Conviction vs. Condemnation
Conviction or Condemnation?
Conviction and condemnation can feel similar for a Christian. Conviction is from God and is necessary for joy. It should be cultivated. Condemnation is from Satan. It is a lie and should be resisted and thrown off. How do we tell the difference in our own lives? How do we help students discern the distinction in their hearts as well?
Satan will do whatever he can to drive a wedge between a believer and God. He asked questions to make Eve doubt God’s goodness and love. He tried to steal Job’s joy in God. In Zechariah 3 he comes into the courtroom of God to accuse Israelites of their sins.
Apart from Christ, all people deserve condemnation. You sinned against a sinless God and rightly deserve His damnation. Christ on the cross took the wrath and condemnation of everyone He would save. Therefore there is now no condemnation for those who are in Christ Jesus (Romans 8:1). That doesn’t stop Satan from trying to make us feel condemned.
It is hard trying to identify thoughts and feelings of condemnation and cast them out of our lives (2 Corinthians 10:5) because it is easy to confuse satanic condemnation with Holy Spirit conviction. Conviction is a good thing for Christians when we sin. It’s like pain signals if we touch a hot stove. Pain isn’t fun, but it is necessary and can protect joy. So can conviction.
When we sin, we grieve the Holy Spirit (Ephesians 4:30). He lets us know by convicting us. This conviction is meant to lead us to repentance.
How are these two realities similar? Conviction and condemnation both make people grieve. Conviction brings a godly grief that leads to repentance and joy. Condemnation produces a worldly grief leading to death. In the earliest stages of conviction and condemnation, the grief can feel identical. A student may come to you grieving but you wonder is this conviction or condemnation? How can we tell the difference?
Condemnation is usually hazy, hateful and hopeless. Usually when Satan brings feelings of condemnation to a Christian they are vague. There is a general thought that “Something is wrong with me!” It often has to do with shame. Some say shame means feeling bad about who I am. Guilt means feeling bad about what I did. I wouldn’t die on a hill for that definition, but it can be a helpful distinction. Condemnation often traffics in hazy, vague shame.
Condemnation is always hateful for a Christian. Satan hates you and your students as he hated Job. He can’t steal salvation, but he can steal joy and assurance of salvation if we let him. He wants to hurt, not help; burden, not bless. It is like spiritual waterboarding where Satan is trying to smoother any glimpse of God’s goodness and love. He tries to drown people in their sins.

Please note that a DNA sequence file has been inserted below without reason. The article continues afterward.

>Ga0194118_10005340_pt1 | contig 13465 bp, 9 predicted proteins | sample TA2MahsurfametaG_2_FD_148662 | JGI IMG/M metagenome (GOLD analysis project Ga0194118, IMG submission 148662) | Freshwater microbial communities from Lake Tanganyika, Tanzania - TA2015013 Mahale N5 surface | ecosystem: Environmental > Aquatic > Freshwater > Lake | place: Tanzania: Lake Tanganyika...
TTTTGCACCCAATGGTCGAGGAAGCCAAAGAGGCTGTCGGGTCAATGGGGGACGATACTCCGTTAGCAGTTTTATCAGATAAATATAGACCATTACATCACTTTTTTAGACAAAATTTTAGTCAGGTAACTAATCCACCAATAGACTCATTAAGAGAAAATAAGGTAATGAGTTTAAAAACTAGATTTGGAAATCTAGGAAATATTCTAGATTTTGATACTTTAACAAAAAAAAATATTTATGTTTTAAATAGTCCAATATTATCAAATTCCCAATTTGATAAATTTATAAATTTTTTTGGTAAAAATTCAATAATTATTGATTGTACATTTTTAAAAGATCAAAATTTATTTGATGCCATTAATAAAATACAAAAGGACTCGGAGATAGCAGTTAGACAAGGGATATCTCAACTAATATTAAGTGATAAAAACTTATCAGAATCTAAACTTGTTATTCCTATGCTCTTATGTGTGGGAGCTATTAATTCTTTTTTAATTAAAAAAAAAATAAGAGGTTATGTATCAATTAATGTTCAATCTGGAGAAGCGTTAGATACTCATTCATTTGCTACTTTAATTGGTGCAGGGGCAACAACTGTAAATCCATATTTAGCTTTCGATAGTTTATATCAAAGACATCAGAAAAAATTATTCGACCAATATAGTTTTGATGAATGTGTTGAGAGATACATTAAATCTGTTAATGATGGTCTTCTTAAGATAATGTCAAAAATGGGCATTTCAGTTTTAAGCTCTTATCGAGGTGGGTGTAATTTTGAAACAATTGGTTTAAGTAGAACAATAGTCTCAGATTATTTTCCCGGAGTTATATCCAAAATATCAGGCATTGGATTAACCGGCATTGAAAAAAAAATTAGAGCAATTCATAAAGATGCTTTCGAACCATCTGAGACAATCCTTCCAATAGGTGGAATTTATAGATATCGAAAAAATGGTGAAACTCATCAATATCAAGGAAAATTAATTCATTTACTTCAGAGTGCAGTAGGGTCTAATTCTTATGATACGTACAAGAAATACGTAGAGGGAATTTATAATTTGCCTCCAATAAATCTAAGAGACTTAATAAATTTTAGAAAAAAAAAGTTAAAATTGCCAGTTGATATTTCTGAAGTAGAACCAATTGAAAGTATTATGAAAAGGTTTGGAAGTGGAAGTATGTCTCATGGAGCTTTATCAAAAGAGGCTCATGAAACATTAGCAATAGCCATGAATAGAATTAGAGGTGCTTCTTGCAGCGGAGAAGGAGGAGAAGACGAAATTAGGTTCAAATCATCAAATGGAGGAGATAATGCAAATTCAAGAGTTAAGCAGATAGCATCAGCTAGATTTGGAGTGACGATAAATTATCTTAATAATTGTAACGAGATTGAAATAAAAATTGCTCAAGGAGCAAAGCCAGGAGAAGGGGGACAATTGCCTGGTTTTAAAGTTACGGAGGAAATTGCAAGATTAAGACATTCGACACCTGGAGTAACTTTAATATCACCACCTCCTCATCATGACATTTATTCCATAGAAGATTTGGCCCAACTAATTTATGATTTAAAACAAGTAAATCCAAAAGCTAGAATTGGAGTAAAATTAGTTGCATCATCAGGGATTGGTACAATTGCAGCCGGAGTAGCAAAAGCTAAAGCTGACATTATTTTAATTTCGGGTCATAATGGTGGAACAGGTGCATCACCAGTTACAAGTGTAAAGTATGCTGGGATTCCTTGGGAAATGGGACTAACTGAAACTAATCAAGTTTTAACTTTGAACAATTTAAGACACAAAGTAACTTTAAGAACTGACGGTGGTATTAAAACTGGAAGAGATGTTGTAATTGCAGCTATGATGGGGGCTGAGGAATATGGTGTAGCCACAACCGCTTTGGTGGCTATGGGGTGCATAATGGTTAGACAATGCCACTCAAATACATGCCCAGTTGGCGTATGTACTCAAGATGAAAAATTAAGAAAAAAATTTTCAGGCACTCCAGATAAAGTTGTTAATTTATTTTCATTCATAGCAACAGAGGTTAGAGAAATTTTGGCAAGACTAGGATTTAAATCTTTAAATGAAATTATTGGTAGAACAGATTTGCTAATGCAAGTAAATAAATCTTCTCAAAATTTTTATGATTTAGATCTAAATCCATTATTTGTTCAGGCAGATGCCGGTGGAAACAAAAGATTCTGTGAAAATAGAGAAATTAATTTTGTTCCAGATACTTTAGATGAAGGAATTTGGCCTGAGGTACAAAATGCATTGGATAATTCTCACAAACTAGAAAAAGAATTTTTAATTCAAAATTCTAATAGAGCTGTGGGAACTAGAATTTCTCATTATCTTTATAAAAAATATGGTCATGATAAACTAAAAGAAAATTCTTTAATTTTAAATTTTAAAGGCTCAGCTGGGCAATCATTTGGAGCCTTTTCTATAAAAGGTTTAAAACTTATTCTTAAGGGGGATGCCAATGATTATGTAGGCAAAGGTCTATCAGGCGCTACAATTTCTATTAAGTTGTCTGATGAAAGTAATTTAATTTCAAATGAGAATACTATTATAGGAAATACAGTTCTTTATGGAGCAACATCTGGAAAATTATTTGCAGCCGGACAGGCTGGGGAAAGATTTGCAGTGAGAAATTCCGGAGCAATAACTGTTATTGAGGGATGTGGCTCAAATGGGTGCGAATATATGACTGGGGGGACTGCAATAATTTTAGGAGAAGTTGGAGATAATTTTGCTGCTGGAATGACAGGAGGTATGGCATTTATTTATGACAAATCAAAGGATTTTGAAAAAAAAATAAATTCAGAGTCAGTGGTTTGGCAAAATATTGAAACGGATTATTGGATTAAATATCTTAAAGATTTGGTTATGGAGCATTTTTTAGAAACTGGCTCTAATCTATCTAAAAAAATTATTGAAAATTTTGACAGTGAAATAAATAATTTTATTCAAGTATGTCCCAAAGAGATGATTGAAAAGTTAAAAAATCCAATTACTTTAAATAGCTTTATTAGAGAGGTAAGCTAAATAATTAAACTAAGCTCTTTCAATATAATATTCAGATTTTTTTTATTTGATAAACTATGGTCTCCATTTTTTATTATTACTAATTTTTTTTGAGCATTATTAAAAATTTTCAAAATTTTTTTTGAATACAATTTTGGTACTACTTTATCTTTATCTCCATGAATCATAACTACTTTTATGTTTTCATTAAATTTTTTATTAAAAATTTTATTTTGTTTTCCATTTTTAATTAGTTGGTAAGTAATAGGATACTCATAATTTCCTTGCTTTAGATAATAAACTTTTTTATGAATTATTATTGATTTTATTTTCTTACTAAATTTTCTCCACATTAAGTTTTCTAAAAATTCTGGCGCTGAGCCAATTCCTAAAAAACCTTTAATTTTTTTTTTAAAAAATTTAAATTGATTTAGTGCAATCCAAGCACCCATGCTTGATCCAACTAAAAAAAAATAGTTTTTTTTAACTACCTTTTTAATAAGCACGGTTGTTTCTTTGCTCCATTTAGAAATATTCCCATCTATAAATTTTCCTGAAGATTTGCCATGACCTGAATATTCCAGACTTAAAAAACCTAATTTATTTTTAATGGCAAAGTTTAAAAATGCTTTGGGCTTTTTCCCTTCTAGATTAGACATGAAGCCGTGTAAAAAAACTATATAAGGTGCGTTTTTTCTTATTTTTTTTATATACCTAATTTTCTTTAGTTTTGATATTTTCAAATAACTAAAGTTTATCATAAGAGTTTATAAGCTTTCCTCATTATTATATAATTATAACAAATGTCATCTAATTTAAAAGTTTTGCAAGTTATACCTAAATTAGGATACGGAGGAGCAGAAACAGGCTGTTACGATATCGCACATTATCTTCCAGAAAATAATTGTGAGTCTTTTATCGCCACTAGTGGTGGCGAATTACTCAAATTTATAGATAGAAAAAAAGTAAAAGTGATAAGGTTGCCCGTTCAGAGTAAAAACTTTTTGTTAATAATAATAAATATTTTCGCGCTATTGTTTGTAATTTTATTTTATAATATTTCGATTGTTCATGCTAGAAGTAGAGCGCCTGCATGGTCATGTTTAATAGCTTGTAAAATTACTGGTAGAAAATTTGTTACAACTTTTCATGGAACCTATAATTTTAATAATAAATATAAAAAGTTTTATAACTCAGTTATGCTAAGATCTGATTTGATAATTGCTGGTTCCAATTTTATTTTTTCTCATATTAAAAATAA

Lastly condemnation is hopeless. It brings the sense that you are a lost cause. You are chained to your sins forever. You will never change. God doesn’t care for you. He has cast you off eternally. Condemnation is always a lie for anyone in Christ.
Conviction in most ways is the opposite of condemnation. Conviction is high-definition clarity, helpful and hopeful. Condemnation can feel like a cloud of shame hanging over your whole being that you can’t even explain. Conviction is usually very specific. It may be a precise thought in your mind such as “I need to quit watching that new show on Netflix I like because it’s got too much sexual content.” Conviction is clear enough to give you a path to truly move forward in repentance.
Conviction is rooted in love not hate. God loves you and wants the best for you. He brings conviction in your life to convince you of a better way. He is getting your attention to protect and bless you. When I discipline my young child for running towards a busy street aimlessly, my correction of him was driven by my delight in him. We should be overwhelmingly grateful for the conviction and correction the Holy Spirit brings to His people.
Lastly, conviction is hopeful. It does not leave people in the doldrums. It brings with it an atmosphere that seems to say “Why will you persevere in sin and shame? God has a better way. Repent now and run to the wide open arms of a loving and merciful Savior.” Godly grief over sin is the waiting room that leads to repentance. It’s a great thing to be rejoiced in!
The night Christ was arrested, Peter and Judas both committed big sins. (This example isn’t perfect because Judas wasn’t a true Christian, but he was a professing believer and a member of Christ’s discipleship group. There’s much we can learn from this comparison.) Both felt grief very soon after their actions.
Judas had worldly grief. It led to regret. He had some form of repentance, but it was not genuine. He returned the money to the Pharisees, but they offered him no hope, no mercy, no love. Their cold sterility is a great picture of the hatred Satan has for us. He didn’t run back to Christ as he should have. He ran to himself, which led to death.
God made us all for joy. We cannot stay away from joy. If we try to handle our sin and shame on our own it will always lead to more sin because only Christ can give the joy we long for.
Peter had godly grief. It led to repentance, which in turn led to Christ. Christ met with Him. Christ forgave him and restored him and continued to use him in powerful ways. Peter was restored to joy!
How do you respond after you sin? This may be the greatest test of spiritual maturity. Do you feel godly grief that you sinned against your loving Father? Do you run back to Christ and beg mercy rather than wallowing in guilt and shame? Can you receive His mercy and cleansing and move on in new obedience? This is godly conviction that leads to joy!